Professor: 'Congratulations to the FDA for putting public health first'

Menu labeling rules: A quick guide, plus industry reaction

By Elaine Watson

- Last updated on GMT

Menu labeling rules: A quick guide, plus industry reaction

Related tags Grocery stores Nutrition Fda

The FDA released its much-anticipated final rules on calorie information on menus and vending machines today as part of the Affordable Care Act.

They will cover foods, beverages and some alcoholic drinks served at chain restaurants, grocery stores, vending machines, takeaway pizza outlets, amusement parks, and movie theaters with 20+ outlets, and come into force in a year’s time.

They will not cover foods from grocery stores or delis that are typically intended for more than one person to eat and require additional preparation before consuming, such as pounds of deli meats and cheeses and large-size deli salads.

Aside from calorie information, the menu labeling final rule also requires covered establishments to provide, upon request, written information about total calories, total fat, calories from fat, saturated fat, trans fat, cholesterol, sodium, total carbohydrates, fiber, sugars and protein.

The reaction:

The reaction has been predictably mixed, with the thumbs up from the National Restaurant Association and public health groups, but frustration from food retail associations with the FDA’s broad definition of “similar retail establishments​” aside from restaurant chains with 20+ outlets that must comply with the new rules.

The National Grocers Association:​ NGA president and CEO Peter J. Larkin is not pleased: "The scope of the nutrition labeling provision as proposed by Congress was to provide a uniform standard for chain restaurant menu labeling, not grocery stores. Grocery stores are not chain restaurants, which is why Congress did not initially include them in the law. We are disappointed that the FDA's final rules will capture grocery stores, and impose such a large and costly regulatory burden on our members. NGA will continue to work with Congress to pass bipartisan legislation to address this regulatory overreach."​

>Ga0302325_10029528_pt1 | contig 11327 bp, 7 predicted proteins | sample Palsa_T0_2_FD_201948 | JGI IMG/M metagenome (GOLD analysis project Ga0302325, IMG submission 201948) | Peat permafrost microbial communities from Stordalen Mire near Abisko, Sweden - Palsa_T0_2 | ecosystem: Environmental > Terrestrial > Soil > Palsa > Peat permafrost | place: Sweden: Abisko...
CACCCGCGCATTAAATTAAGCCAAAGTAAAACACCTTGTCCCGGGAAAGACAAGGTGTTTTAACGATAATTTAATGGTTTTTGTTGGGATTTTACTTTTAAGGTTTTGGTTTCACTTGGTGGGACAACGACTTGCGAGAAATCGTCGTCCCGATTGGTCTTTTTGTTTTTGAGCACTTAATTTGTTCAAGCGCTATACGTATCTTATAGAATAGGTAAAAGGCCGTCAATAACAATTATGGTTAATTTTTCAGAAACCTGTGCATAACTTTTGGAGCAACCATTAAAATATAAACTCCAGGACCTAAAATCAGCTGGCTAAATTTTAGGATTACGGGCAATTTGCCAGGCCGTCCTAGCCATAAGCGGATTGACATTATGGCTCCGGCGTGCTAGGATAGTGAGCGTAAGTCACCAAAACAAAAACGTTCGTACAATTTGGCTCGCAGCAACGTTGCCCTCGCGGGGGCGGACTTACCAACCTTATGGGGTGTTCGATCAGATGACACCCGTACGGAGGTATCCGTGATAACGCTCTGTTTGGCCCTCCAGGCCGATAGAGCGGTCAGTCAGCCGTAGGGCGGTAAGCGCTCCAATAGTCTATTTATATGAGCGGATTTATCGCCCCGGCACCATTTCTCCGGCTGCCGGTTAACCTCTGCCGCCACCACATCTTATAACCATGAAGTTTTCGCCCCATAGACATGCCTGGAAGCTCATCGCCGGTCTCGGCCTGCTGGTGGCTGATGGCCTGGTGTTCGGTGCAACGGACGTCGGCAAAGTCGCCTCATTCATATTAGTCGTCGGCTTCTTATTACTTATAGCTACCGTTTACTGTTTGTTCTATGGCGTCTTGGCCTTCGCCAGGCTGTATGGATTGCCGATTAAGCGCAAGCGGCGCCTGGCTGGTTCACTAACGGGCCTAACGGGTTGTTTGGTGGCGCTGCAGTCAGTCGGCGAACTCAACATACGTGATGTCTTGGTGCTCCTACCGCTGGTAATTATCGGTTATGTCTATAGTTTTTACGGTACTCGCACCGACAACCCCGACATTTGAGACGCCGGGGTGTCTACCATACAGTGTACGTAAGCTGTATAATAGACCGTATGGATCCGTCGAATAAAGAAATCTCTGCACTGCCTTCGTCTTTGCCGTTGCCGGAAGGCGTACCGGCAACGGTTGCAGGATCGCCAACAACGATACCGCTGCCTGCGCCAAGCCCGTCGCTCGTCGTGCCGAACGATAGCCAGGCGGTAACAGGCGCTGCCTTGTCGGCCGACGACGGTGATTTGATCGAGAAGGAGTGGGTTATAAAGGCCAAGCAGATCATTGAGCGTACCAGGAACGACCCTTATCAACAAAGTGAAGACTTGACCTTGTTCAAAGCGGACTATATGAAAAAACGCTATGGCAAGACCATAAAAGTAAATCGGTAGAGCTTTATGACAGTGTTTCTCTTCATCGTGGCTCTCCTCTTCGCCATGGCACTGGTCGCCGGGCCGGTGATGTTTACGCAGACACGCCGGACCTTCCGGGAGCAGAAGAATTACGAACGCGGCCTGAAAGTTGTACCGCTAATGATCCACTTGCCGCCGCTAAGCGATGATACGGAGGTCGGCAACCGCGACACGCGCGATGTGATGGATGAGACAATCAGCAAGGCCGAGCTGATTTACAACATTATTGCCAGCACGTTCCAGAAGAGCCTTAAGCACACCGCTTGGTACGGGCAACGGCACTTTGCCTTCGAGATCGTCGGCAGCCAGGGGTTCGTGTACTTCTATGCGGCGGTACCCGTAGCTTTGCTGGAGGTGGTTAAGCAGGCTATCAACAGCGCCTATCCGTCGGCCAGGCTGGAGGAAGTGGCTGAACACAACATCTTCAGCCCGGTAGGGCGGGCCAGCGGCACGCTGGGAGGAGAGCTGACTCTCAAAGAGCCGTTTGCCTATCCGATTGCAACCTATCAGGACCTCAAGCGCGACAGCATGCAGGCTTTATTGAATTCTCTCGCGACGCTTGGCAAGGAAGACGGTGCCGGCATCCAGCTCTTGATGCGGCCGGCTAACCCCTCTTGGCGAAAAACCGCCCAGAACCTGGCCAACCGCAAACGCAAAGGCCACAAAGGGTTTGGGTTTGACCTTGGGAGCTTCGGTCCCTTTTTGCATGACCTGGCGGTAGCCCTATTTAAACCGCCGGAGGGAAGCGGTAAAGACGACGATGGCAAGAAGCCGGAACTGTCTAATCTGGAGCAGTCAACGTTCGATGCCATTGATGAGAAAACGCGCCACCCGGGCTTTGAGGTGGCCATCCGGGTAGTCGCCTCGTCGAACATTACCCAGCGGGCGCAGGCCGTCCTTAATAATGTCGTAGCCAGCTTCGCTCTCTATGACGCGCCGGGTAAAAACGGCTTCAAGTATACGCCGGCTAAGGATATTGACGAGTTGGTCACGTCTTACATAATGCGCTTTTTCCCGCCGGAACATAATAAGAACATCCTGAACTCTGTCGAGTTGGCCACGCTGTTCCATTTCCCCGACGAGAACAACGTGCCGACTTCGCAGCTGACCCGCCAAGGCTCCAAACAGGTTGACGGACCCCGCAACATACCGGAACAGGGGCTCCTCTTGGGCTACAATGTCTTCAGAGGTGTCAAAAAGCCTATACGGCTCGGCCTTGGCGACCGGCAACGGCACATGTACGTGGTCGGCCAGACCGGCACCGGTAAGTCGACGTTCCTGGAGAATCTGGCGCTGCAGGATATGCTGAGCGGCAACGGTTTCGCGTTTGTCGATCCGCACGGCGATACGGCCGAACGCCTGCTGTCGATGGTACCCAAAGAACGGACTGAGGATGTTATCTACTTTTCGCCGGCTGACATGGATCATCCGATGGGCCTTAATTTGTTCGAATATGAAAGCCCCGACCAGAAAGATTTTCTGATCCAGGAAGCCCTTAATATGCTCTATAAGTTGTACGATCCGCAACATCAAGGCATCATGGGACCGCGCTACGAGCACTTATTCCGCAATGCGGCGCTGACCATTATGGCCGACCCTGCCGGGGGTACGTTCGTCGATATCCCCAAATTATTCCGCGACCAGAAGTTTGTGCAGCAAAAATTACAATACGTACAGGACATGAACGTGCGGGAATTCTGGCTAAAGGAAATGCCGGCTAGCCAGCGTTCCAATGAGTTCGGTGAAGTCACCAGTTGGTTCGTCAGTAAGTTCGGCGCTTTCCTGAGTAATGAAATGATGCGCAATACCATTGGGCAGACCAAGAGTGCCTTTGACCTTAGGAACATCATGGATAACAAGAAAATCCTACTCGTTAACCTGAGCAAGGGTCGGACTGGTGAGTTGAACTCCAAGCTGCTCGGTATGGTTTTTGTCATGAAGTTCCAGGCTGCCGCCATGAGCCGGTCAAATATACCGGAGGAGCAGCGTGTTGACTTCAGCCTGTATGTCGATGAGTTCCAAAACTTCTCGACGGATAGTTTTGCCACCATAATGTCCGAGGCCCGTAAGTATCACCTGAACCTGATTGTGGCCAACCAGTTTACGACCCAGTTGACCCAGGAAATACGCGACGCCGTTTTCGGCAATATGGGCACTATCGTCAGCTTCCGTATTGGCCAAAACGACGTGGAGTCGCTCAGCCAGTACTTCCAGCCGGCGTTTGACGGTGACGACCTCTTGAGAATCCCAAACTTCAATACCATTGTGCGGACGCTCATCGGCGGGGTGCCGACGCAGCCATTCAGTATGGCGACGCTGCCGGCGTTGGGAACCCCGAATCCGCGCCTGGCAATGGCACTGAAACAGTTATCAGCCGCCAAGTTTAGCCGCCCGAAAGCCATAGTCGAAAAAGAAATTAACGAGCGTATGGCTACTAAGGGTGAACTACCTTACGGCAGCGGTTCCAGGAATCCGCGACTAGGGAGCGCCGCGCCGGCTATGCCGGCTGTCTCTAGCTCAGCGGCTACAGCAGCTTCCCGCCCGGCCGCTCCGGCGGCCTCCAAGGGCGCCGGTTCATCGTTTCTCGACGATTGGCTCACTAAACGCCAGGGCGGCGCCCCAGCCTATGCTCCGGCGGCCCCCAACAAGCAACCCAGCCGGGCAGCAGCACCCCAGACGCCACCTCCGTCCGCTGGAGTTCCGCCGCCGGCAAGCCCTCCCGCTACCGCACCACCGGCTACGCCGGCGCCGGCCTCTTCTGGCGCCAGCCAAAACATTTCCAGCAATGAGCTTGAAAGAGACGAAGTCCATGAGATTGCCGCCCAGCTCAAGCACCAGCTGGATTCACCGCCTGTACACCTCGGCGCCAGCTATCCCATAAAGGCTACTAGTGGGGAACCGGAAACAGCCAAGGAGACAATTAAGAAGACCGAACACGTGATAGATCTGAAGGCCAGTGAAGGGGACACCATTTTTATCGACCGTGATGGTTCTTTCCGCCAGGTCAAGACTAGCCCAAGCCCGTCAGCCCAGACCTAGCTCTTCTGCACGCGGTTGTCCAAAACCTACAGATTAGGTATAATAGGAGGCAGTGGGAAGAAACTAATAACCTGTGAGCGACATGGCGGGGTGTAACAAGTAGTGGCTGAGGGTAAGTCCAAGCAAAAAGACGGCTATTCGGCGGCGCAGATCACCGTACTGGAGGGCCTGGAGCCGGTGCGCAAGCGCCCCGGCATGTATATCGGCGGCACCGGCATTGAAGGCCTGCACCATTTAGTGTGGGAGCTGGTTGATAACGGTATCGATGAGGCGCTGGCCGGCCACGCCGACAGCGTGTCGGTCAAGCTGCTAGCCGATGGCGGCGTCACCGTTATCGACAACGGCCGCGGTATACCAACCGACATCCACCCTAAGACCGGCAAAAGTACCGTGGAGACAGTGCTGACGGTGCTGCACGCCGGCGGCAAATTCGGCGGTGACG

The Food Marketing Institute: ​The FMI is also “extremely disappointed​” that FDA rules cover grocery stores, which it argues “should not be pulled into a menu labeling law and regulation designed for a different industry”.

The National Association of Convenience Stores:​ NACS is also unhappy, and says the FDA has “clearly gone beyond congressional intent by expanding the types of businesses that fall under this law to include convenience stores…” ​It adds:”It is now up to the bipartisan, bicameral opponents of this regulatory overreach to enact legislation introduced in both houses of Congress that reasonably defines a restaurant as a business that derives at least 50% of revenue from prepared food.”

Dr Marion Nestle, professor of nutrition, food studies, and public health at New York University: ​But not everyone is upset. Dr Nestle notes that while others are disappointed,​ “I’m not. Calorie labeling is an excellent tool for public education… Congratulations to the FDA for putting public health first.”

Center for Science in the Public Interest: ​The CSPI’s nutrition policy director Margo Wootan agrees: "Menu labeling is the biggest advance in providing nutrition information to consumers since the law that required Nutrition Facts labels on packaged foods was implemented 20 years ago​.”

However, she is not happy with the final rule on vending: “The law clearly spells out that calorie counts for vended items be in close proximity to each item or its selection button. The final regulations merely require a poster with calorie information somewhere near vending machines. To ensure that people have visible, useful calorie information for vended options, CSPI is considering a lawsuit against the FDA to bring that provision in line with the statute.”

The Academy of Nutrition and Dietetics​: AND strongly supports the rules: “Menu labeling is an important step forward in helping address our obesity epidemic. These initiatives are supported by legitimate research, but to be truly effective must include nutrition education and policy evaluation, and ensure calorie counts are accurate. Context and education are critical to making menu labeling a meaningful tool for consumers.”

So will they work?

So far, the evidence that calorie labeling positively changes behavior has been mixed, says the NPD Group: “Consumers who are calorie or health conscious will take note and order accordingly, and those who are not will order what they want regardless of the calories.”

To read the new rules, click HERE​.    

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